In a world where many dogs have missed important steps in their early development, dog owners are finding themselves with fearful or aggressive dogs that can become difficult or even dangerous to handle. Most frequently these dogs react negatively to outside stimuli simply because they have not been trained to do something else instead. He does not know that there are other options, options that will make it easier for him to handle situations that trigger fear or aggression responses from him. Author Pam Dennison outlines the Starting Point: Ten Foundation Behaviors in her book How to Right a Dog Gone Wrong: a roadmap for rehabilitating aggressive dogs.
Just like when building a house, the foundation has to be strong. If there is a weak foundation, or sections missing, then anything placed beyond that foundation is weakened or not able to withstand the stresses of everyday life. As commented by Ted Turner, an animal behaviorist, “Ninety percent of all complex behavioral problems can be linked back to a poor foundation.”
BEHAVIOR NUMBER ONE: BRIDGE RESPONSE
The bridge is what tells the dog when he does something correct the moment that he does it. This is frequently the click of the clicker or a verbal “yes!” given the moment the dog offers the correct behavior. These affirmations that he has done something correct must come within half a second after the behavior is offered, otherwise he may not understand exactly what was right.
BEHAVIOR NUMBER TWO: EYE CONTACT
When out in the world, if your dog is focused on you, then he will have less of a chance to focus on and aggress or react to something else. This is a very important foundation behavior for all training in the future due to the simple fact that if the dog is not paying attention to you, you will find it very difficult to train him successfully.
BEHAVIOR NUMBER THREE: NAME RECOGNITION
All dogs should know their names and instantly react to it.
BEHAVIOR NUMBER FOUR: HEEL ON A LOOSE LEASH
This is different then walking beside you on leash. If the dog is trained to heel, his attention should be focused on you, which again prevents him from paying attention to and reacting to things occurring around him.
BEHAVIOR NUMBER FIVE: ACCEPTING TOUCH
It is important for all dogs to be able to accept people touching him, even if they are strangers. There will be times throughout his life that other people other than who he is familiar with will have to touch him. For example, at the veterinarian’s office, at the groomers or at a boarding kennel. While it is ok for a dog that is not a social butterfly to prefer not to be petted, he should be comfortable with being touched.
BEHAVIOR NUMBER SIX: ACCEPT SECONDARY REINFORCERS
Secondary reinforcers are those things that a dog is not born with an innate desire or need to have, such as toys, play, and praise. It is important that you use all of these and anything else that you can think of, as being only able to use treats as a reward doesn’t always work. The dog may not be hungry enough, or in some cases, the dog isn’t really very interested in food treats. You will also receive better attention from your dog if you are more unpredictable. Food is the best place to start with a reactive dog as toys and games can excite them too much, but as the dog becomes more desensitized, you can slowly add in more active reinforcers such as tug of war and fetch.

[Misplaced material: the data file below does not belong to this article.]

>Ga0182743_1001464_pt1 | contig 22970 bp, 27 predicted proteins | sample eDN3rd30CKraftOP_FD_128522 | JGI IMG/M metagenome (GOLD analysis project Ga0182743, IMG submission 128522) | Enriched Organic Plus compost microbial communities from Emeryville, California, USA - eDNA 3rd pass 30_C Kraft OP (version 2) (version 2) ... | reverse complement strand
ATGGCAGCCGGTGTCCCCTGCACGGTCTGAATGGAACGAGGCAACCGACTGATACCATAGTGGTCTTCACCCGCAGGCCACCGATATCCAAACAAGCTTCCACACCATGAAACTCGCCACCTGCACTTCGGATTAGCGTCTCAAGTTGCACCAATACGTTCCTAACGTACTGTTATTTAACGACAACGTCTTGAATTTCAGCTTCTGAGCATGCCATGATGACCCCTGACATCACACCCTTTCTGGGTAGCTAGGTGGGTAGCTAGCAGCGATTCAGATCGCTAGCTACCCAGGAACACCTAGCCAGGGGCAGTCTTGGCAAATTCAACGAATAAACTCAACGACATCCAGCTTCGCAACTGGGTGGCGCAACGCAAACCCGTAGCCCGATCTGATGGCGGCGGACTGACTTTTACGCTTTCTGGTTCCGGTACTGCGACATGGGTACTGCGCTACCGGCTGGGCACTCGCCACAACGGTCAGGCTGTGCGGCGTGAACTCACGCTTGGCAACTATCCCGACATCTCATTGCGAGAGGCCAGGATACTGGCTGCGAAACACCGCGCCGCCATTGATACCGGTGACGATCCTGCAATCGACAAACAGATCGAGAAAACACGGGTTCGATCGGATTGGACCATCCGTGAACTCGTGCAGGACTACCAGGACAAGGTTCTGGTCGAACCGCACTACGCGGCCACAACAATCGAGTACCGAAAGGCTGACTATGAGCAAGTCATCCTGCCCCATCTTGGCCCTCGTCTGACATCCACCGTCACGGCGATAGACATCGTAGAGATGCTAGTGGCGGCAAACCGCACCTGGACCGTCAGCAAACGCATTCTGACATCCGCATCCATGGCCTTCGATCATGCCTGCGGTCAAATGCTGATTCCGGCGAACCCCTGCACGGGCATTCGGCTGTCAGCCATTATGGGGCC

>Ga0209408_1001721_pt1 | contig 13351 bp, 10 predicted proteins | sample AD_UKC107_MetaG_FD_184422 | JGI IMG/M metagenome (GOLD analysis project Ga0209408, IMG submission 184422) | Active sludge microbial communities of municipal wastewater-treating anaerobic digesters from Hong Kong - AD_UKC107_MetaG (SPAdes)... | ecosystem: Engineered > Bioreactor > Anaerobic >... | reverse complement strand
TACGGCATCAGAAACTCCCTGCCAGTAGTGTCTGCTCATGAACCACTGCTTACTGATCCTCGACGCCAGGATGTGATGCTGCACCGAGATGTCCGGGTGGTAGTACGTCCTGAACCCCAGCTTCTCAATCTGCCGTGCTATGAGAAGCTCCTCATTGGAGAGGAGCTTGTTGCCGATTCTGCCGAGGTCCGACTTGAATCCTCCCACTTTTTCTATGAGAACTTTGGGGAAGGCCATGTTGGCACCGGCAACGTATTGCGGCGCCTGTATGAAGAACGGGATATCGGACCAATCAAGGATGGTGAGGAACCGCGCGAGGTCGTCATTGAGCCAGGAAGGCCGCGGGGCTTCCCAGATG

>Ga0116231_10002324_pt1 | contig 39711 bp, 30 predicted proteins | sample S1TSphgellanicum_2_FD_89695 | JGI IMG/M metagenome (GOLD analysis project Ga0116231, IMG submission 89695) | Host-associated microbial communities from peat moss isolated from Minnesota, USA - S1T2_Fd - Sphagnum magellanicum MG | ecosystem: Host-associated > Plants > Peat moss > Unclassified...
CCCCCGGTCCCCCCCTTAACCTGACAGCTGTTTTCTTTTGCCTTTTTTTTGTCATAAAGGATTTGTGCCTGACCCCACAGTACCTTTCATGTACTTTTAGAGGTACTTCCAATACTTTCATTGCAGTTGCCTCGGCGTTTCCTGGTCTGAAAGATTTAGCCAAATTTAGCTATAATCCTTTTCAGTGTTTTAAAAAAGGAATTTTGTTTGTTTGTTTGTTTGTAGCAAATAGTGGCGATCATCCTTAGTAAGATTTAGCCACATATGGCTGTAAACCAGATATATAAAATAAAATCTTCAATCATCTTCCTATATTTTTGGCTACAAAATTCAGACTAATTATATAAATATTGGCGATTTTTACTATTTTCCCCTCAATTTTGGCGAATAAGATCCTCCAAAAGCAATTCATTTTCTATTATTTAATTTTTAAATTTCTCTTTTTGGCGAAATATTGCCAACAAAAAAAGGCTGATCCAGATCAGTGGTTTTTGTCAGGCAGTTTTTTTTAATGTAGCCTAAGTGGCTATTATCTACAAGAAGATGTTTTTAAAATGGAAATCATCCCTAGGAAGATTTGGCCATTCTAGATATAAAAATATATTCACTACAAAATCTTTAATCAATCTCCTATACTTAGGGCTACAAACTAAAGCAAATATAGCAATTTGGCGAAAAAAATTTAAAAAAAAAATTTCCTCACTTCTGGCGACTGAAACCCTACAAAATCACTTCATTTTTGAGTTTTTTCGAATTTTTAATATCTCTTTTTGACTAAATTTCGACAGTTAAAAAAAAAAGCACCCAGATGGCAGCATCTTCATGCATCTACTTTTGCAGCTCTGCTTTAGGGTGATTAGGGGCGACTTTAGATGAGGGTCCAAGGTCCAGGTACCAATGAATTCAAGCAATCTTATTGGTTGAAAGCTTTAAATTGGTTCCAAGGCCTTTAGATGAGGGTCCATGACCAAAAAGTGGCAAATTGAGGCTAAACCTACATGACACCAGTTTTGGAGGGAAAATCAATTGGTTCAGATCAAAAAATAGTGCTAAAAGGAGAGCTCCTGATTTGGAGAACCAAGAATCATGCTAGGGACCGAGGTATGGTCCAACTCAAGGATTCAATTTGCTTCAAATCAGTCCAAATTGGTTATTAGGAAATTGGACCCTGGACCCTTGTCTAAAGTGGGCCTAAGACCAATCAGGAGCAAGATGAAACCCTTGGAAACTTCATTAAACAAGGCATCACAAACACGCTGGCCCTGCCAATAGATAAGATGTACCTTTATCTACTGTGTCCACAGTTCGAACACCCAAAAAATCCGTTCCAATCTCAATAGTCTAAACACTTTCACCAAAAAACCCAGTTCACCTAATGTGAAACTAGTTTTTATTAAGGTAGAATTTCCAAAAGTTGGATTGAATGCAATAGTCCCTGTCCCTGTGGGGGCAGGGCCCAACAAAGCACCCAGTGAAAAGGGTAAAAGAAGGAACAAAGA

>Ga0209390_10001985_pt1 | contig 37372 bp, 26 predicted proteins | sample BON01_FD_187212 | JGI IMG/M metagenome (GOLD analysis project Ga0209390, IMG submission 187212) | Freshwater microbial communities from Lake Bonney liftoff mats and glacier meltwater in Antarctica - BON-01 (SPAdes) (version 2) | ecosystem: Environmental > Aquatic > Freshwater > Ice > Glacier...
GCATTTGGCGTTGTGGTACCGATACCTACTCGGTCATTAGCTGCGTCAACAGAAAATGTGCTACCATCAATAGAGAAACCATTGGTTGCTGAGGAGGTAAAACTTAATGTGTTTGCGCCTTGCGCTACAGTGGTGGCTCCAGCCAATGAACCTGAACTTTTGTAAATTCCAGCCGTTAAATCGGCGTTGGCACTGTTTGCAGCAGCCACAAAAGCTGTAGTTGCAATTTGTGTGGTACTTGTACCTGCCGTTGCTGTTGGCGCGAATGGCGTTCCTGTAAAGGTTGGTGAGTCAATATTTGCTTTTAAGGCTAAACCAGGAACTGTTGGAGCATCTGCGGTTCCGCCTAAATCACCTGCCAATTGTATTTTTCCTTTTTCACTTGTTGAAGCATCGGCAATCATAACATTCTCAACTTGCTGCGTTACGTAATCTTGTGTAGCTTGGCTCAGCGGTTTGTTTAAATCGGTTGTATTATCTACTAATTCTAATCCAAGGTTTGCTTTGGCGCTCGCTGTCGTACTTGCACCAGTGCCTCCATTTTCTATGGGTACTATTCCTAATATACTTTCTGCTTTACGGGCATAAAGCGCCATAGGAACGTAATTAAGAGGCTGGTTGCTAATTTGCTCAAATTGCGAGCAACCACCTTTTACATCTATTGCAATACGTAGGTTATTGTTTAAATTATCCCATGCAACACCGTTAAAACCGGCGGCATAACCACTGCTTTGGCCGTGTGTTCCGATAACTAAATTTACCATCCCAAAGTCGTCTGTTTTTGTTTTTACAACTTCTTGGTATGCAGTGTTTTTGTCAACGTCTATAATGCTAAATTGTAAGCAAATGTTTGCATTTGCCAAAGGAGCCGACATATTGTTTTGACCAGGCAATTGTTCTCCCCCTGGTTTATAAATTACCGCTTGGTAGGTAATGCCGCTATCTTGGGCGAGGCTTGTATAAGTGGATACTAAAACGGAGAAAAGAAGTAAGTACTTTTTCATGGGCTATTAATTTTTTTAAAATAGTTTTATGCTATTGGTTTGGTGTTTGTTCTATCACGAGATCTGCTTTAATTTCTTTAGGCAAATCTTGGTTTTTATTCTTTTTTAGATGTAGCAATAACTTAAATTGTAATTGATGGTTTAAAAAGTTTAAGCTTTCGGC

BEHAVIOR NUMBER SEVEN: STAYS
This is an underutilized behavior that every dog should know well. Stays can be lifesavers, not only for reactive dogs but for all dogs. For a reactive dog, if something should occur that you were not expecting, you can have the dog stay until the threat disappears. It is also useful when teaching door etiquette or when feeding, especially with a multiple dog household.
BEHAVIOR NUMBER EIGHT: RECALL (COMING WHEN CALLED)
This is a very important piece of training for any dog. If the dog has a solid recall, then if the dog is loose, you have a much better chance of getting him to return to you and away from potential harm when you need him to respond quickly.
BEHAVIOR NUMBER NINE: CONTROL IN AND OUT OF DOORWAYS
It is beneficial to have control of your dog when you are entering or leaving a building or car, or when you are approaching a corner, hedges, fences or other barriers that you can’t initially see around to check for potential threats to your reactive dog.
BEHAVIOR NUMBER TEN: NO GUARDING OF PEOPLE, PLACES OR OBJECTS
Guarding people, places or objects is not a safe quality to have in a reactive dog. Many of the things that they may guard, such as toys, food, a certain corner of the house, or a favorite person, may create a dangerous situation. Any person or animal that dares to interact with or move into the reactive dog’s “personal” space can unwittingly cause a reaction from the dog